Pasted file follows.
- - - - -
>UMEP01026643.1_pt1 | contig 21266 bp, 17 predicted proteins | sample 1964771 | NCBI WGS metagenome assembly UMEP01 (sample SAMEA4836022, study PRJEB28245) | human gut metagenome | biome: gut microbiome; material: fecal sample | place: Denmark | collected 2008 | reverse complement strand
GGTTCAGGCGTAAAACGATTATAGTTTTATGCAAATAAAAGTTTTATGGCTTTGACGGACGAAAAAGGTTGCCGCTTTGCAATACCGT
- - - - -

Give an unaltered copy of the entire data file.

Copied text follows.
>UMEP01026643.1_pt1 | contig 21266 bp, 17 predicted proteins | sample 1964771 | NCBI WGS metagenome assembly UMEP01 (sample SAMEA4836022, study PRJEB28245) | human gut metagenome | biome: gut microbiome; material: fecal sample | place: Denmark | collected 2008 | reverse complement strand
GGTTCAGGCGTAAAACGATTATAGTTTTATGCAAATAAAAGTTTTATGGCTTTGACGGACGAAAAAGGTTGCCGCTTTGCAATACCGT